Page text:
• Frequent febrile and afebrile seizures in the first year of life, often prolonged
  • Seizure triggers including fever, heat and sunlight
  • High risk of vaccine-proximate seizures, particularly vaccine-proximate status epilepticus
  • Other seizure types, including myoclonic and absence seizures, appearing between one and four years of age
  • Developmental plateau or regression starting from the second year of life
  • Cognitive, motor and behavioural impairment
  • Movement and balance impairment
  • Autistic and hyperactive traits

Children with VP-SE should be referred to the specialist immunisation clinic in their respective state or territory for assessment in conjunction with a paediatric neurologist to determine future vaccination plans. If vaccination can proceed and parents are agreeable, a vaccination protocol for children with VP‑SE can be followed. The protocol, developed by The Royal Children’s Hospital Melbourne’s immunisation service together with expert neurologists, involves vaccination under medical supervision in hospital with prophylactic antiepileptic and antipyretic medication.

There are few data on clinical outcomes and the risk of seizure recurrence in children with afebrile seizures post-vaccination. Therefore, these children should also be referred to a specialist immunisation clinic for assessment for vaccination under medical supervision.

Children with neurological conditions, including epilepsy, are at increased risk of complications from vaccine-preventable diseases including influenza. Where possible, it is important to facilitate timely vaccination of these children by early referral to specialist immunisation services.

Table 2 summarises the features of the different types of vaccine-proximate seizures, recommended investigations and subsequent vaccination management.

Table 2. Post-vaccination seizures
Seizure Features Investigations Vaccination management
Simple febrile seizure19
  • Documented fever
  • No evidence of central nervous system infection
  • No previous neonatal or unprovoked seizure
  • Generalised tonic-clonic seizure
  • ≤15 minutes’ duration
  • No recurrence within 24 hours of
    initial seizure
  • No postictal pathology
Nil required Continue vaccination in usual setting – general practice or community clinic
Complex febrile seizure20 One or more of the following:
  • >15 minutes’ duration
  • focal features
  • recurrence within 24 hours of the initial seizure
  • presence of postictal pathology such as Todd’s paresis
  • Exclude other causes (electrolyte abnormality, CNS infection, structural abnormality)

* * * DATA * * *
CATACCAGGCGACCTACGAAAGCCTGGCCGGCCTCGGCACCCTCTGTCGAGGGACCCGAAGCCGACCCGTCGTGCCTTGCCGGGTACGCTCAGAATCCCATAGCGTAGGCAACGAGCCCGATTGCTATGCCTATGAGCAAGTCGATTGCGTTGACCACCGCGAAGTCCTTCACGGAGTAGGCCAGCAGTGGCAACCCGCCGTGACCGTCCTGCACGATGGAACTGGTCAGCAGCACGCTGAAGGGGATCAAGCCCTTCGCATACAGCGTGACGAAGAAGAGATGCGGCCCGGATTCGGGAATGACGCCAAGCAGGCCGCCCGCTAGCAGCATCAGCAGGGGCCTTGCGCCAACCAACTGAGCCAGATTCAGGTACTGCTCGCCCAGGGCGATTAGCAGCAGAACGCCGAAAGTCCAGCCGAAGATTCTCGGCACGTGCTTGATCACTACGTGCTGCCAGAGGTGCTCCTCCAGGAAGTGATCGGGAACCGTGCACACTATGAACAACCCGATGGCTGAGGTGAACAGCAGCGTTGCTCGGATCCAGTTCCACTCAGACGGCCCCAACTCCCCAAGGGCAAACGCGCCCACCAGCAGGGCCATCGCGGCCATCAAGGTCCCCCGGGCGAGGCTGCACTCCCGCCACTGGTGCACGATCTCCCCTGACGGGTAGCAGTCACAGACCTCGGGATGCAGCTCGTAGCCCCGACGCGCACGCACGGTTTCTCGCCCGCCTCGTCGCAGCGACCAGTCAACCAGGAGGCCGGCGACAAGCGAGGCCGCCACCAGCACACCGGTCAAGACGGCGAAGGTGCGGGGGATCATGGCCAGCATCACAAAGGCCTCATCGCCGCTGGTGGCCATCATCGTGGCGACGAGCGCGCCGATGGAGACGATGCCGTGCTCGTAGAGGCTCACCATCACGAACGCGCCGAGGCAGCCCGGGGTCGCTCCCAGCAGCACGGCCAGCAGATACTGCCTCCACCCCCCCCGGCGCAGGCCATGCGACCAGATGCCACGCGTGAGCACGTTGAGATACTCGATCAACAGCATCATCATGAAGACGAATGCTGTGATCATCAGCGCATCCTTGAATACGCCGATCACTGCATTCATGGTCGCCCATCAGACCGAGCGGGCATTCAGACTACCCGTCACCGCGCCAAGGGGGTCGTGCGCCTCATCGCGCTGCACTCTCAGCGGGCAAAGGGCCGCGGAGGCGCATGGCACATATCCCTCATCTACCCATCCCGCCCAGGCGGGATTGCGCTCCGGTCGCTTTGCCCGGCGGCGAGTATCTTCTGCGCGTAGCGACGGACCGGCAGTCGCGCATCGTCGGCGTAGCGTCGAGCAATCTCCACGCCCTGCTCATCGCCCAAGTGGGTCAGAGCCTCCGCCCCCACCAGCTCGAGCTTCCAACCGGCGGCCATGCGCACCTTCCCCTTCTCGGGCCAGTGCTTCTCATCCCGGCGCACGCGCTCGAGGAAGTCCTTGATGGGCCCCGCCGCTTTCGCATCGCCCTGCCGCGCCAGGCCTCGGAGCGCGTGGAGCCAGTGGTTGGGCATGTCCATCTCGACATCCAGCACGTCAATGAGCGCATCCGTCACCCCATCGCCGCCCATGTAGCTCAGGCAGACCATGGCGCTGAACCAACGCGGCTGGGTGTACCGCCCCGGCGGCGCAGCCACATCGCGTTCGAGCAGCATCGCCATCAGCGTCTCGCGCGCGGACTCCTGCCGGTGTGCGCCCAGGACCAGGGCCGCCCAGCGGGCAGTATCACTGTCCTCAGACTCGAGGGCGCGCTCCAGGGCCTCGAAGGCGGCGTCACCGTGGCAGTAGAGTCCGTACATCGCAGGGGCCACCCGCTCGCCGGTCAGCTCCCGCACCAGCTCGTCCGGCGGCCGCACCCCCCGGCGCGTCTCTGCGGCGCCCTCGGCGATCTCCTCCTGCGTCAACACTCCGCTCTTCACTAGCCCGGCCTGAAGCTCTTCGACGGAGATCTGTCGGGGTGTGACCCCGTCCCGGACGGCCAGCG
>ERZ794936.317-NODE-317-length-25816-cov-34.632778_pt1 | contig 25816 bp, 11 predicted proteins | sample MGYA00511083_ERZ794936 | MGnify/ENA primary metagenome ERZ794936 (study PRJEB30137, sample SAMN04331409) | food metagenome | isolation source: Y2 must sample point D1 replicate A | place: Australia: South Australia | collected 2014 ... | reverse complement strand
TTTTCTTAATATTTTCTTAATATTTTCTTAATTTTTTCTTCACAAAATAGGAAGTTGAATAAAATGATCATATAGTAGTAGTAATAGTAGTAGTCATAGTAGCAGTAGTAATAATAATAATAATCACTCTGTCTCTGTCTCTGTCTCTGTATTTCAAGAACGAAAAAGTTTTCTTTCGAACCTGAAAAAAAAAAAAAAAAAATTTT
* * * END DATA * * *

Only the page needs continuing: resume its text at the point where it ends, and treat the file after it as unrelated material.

• EEG
  • CNS imaging
Where no other cause is found through investigation, can continue vaccination in usual setting – general practice or community clinic
Afebrile seizure Seizure (generalised or focal onset) in the absence of a fever As above Referral to specialist immunisation clinic for review and vaccination under medical supervision
Status epilepticus1
  • Seizure lasting >30 minutes OR
  • Multiple seizures over a 30-minute period with no return to normal level of consciousness between each seizure
  • As above
  • If aged <12 months, consider referral to neurologist for genetic epilepsy panel
Referral to specialist immunisation clinic and vaccination under medical supervision as an inpatient using a revaccination protocol
CNS, central nervous system; EEG, electroencephalogram

Case 1

Mary, a healthy infant aged 12 months, had a five-minute generalised tonic-clonic seizure with no focal signs at home. She was febrile to 39  °C at the time of the seizure. On review in the emergency department, Mary had a normal examination with no clear focus of infection. She had no significant medical or family history, though it was noted that she had received her 12-month vaccines (MMR, quadrivalent meningococcal conjugate vaccine [MenACWY] and PCV13) nine days prior. She was discharged home after a period of observation in the emergency department with a diagnosis of a simple febrile seizure.

This is an example of a simple febrile seizure nine days post-MMR vaccination, where the vaccine is a biologically plausible cause or trigger of the febrile seizure. On review at 18 months, Mary had had no further febrile seizures and remained developmentally normal. Her GP reassured her parents regarding the long-term outcomes following a VP-FS, and she proceeded to have her 18-month MMRV vaccination in the clinic with no adverse reactions.